Residents of Kajo-Keji applaud efforts to reduce illicit logging.
Residents of Kajo-Keji county in Central Equatoria State are pleased that county officials are enforcing orders to curb illicit logging of forests in the state.
Residents report that the rate of illegal logging in the region has reduced dramatically in the last two months, as they no longer see trucks laden with logs or hear the sound of logging equipment running.
Since the 2016 civil conflict, illicit timber logging has been common in Kajo-Keji County. Residents and municipal politicians have protested that the company merely depletes the trees and benefits no one.
Some government officials and military personnel have been accused of assisting the illegal logging operation, which is mostly carried out by Ugandan wood businesses and is transferred to Uganda through the Moyo and Yumbe districts.
Following a repeated public uproar, the state government asked the ministries of agriculture and local government to establish a logging moratorium throughout the state in an executive order issued in October 2020.
Residents said they are starting to feel the impact of the prohibition.
Juan Emelia, a resident of Nyepo Payam, complimented the county commissioner for enforcing the illegal logging prohibition and demanded that services be provided.
“We no longer see trucks filled with timber.” We noticed a truck being seized at the police station for attempting to transport logs in Limi Boma. “The community wants this illegal logging to cease at all costs because we want these resources for the benefit of the community as well as our children in the future,” she said.
Julius Taban, from the Kangapo region, said they are glad to be free of the sound of logging machinery and asked the county administration to continue until no tree is cut unlawfully.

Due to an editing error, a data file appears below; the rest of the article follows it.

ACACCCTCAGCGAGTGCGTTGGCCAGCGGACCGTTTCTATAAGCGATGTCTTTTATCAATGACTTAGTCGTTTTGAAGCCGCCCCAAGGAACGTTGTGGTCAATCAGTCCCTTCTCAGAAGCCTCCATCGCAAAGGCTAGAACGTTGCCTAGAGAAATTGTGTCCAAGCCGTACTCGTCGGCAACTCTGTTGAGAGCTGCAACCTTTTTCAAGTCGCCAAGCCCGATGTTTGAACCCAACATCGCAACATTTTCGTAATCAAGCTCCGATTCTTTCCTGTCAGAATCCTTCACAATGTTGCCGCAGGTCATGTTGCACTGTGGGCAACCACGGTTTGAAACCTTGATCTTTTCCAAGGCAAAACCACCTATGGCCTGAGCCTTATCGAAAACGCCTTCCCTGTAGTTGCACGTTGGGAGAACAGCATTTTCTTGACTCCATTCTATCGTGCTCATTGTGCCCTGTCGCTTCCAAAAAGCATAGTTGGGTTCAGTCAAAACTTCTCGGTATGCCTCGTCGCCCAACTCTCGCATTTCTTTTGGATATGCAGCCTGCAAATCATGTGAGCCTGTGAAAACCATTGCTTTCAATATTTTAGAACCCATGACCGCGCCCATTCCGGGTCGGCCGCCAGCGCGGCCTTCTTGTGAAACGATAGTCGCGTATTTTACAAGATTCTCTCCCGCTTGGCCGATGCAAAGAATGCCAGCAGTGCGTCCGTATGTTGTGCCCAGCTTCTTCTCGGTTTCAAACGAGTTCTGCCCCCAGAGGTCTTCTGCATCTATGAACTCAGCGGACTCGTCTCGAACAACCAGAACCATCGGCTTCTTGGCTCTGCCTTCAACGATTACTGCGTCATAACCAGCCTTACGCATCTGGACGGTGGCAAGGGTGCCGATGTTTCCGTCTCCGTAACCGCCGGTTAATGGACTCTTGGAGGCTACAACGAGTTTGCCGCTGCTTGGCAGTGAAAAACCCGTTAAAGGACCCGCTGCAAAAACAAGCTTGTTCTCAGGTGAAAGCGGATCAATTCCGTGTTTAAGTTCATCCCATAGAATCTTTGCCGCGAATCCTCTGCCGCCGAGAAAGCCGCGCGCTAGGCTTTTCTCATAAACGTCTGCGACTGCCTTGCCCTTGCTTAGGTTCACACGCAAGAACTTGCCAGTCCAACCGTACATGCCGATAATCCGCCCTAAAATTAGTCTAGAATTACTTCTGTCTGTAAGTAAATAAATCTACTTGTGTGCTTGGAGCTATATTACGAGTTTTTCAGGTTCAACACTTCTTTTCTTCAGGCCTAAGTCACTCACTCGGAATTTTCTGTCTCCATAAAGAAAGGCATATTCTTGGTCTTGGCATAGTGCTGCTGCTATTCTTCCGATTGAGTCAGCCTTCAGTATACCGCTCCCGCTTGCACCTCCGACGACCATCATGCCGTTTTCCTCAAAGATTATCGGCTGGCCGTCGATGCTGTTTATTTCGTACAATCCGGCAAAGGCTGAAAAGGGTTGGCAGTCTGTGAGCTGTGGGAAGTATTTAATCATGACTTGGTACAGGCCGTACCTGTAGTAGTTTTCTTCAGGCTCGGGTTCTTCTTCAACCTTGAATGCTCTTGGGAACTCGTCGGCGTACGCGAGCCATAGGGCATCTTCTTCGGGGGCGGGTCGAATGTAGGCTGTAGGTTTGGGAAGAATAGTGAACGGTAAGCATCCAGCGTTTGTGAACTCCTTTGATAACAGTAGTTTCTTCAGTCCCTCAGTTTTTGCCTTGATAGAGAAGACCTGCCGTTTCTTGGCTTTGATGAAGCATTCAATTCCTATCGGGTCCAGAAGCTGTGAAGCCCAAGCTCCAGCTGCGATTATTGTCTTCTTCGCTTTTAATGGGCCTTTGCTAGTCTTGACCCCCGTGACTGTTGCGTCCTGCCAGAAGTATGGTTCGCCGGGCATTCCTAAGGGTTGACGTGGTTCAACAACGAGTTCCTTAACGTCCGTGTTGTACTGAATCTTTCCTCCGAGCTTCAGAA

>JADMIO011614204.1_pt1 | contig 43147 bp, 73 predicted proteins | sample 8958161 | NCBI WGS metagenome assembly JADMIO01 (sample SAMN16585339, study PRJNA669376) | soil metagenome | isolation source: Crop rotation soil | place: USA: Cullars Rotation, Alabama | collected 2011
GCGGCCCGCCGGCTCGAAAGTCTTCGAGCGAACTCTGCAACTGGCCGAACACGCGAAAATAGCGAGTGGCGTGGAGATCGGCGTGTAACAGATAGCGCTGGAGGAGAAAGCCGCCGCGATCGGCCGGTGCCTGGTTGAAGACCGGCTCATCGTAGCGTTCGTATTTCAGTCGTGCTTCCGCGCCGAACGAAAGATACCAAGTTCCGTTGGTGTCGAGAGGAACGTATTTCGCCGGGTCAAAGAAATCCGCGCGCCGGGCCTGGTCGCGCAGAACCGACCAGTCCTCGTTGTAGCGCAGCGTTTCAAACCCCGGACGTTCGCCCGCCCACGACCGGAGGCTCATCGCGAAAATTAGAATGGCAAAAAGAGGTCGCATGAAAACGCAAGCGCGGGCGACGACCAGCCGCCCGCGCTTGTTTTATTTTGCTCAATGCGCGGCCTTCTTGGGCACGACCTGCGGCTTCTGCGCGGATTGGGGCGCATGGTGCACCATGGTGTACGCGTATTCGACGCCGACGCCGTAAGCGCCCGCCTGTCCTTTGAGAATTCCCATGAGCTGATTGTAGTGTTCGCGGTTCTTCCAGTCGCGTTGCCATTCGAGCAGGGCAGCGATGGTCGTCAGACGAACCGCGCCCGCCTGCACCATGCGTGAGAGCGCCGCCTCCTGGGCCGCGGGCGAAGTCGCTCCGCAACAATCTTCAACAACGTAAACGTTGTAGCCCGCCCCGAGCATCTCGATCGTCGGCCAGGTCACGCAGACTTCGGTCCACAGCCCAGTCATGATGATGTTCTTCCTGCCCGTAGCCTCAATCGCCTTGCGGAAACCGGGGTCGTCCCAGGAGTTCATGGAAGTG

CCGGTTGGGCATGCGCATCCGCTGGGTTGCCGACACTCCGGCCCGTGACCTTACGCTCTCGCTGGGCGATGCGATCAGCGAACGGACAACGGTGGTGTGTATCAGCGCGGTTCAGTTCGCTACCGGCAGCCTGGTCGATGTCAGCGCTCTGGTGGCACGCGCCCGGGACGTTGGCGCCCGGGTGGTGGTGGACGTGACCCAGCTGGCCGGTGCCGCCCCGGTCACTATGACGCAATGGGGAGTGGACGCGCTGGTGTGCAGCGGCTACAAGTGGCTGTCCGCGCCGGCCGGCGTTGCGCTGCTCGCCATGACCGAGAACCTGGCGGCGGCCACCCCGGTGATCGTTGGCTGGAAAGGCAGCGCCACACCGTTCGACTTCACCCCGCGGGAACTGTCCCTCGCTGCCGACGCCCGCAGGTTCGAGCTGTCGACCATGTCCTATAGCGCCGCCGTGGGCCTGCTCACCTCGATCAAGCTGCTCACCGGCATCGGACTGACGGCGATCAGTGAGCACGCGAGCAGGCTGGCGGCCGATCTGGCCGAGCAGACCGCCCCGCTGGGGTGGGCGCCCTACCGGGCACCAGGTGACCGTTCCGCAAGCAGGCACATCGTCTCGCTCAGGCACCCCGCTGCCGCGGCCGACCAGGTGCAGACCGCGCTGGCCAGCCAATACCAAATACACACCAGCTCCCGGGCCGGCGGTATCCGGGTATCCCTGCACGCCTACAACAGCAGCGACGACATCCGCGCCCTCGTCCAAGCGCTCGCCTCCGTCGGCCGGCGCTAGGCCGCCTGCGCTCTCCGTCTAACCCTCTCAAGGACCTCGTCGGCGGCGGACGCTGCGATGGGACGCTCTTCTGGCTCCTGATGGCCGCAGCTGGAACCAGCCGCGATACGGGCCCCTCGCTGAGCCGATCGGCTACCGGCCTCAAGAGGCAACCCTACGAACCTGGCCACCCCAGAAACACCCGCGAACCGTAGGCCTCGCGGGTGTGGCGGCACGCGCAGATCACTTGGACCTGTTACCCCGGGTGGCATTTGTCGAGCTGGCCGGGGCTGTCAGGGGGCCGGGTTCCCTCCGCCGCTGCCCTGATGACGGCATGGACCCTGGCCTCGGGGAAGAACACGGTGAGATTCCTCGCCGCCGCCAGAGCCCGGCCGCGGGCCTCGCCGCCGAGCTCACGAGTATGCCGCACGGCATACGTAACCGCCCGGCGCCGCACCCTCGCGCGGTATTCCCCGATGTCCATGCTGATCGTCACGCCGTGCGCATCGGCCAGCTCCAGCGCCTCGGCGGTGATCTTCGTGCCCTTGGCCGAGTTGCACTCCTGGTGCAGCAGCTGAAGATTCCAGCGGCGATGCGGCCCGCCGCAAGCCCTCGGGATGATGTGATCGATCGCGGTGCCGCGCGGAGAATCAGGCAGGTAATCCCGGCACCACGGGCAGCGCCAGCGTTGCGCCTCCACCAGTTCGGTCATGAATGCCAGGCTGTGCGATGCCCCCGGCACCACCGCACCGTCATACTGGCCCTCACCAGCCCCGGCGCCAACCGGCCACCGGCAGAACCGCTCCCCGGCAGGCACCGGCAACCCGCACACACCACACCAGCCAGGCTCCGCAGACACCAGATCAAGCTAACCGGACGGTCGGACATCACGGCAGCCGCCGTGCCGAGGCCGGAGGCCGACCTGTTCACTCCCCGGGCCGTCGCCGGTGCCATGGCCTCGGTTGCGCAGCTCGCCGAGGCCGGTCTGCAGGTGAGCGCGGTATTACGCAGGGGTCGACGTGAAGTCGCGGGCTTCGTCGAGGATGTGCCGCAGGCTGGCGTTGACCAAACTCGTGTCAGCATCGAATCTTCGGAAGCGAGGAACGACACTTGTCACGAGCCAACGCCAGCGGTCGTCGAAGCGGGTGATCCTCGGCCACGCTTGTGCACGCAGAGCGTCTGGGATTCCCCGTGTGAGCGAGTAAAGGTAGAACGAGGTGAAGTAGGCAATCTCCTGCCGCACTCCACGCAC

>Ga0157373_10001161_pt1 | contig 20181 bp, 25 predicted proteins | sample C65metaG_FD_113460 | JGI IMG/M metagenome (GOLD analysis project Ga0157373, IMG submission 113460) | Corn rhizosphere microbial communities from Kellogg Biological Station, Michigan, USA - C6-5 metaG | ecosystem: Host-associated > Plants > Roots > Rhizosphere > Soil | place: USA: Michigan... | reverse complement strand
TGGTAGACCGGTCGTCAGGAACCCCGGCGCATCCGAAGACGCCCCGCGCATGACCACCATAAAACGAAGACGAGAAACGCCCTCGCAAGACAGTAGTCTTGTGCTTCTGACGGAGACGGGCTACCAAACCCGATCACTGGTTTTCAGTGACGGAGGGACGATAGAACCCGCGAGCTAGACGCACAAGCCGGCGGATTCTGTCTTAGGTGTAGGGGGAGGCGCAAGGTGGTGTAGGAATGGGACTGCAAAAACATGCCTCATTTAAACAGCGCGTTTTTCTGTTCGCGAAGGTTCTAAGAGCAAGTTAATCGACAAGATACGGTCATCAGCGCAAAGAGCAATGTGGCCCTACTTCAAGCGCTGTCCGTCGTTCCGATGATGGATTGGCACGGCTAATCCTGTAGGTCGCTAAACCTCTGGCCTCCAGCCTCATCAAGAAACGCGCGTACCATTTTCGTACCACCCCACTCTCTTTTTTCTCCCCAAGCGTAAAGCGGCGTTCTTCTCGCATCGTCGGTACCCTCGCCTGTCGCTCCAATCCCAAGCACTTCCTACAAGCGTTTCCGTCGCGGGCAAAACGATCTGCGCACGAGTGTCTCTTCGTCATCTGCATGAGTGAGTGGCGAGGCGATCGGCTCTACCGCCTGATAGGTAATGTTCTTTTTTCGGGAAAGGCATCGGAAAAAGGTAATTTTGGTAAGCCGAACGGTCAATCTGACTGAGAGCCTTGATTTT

“We heard there is no longer logging, and we no longer hear the noises of power saw equipment in this town.” “He testified. “We are now relieved that once this is resolved, we will have rainfall as normal, and these woods will one day assist returnees in building their homes. As a community, we want this illegal logging to cease now and in the future.”
Catherine John, a resident of Kajo-Keji town, stated that although logging seems to be on the decrease, the government should stay alert, particularly around the borders.
“I am quite pleased that the rate of illegal logging in Kajo-Keji has decreased.” If all of these trees are taken down, we will continue to suffer from drought and a lack of rain, which will have an impact on our survival as humans. “We want to see these forest products harvested for the benefit of community development initiatives in the future,” she continued.
Meanwhile, Victor Batali Silas, an environmental campaigner and Executive Director of the Forest Conservation Association (FCA), praised county officials for putting a stop to illicit logging in Kajo-Keji.
He also advocated for community education initiatives on the need for forest protection and replanting.
“There is a need for community understanding about the forest and environmental conservation, and now is the moment to include the community in environmental protection.”
There is also a need for the county to build a legislative framework, and the county should organize a community forestry management committee, and there should be rules that prevent forest offenders so that the environment is preserved “Batali said.
Eresto Kenyi, the commissioner of Kajo-Keji County, explained: “Illegal logging has ceased since loggers used to camp here and transport their logs at night, but their presence (loggers) is no longer visible on the ground. This is due to the fact that we are carrying out directives issued by the state to the county administration, and there are now no logging businesses in the area.”
Central Equatoria state agriculture and forestry minister Lily Kapuki said the prohibition order would be enforced because the administration is committed to environmental preservation.
She asked Kajo-Keji residents and security personnel to work together to defend the woods from criminal loggers.
“When the governor issued the directives, which were backed up by ministerial orders, we want all security organs in Kajo-Keji to carry them out because we want the security apparatus to safeguard our forest and our constitution.” It is their responsibility to apprehend rather than assist these loggers in smuggling our natural resources “She made a remark.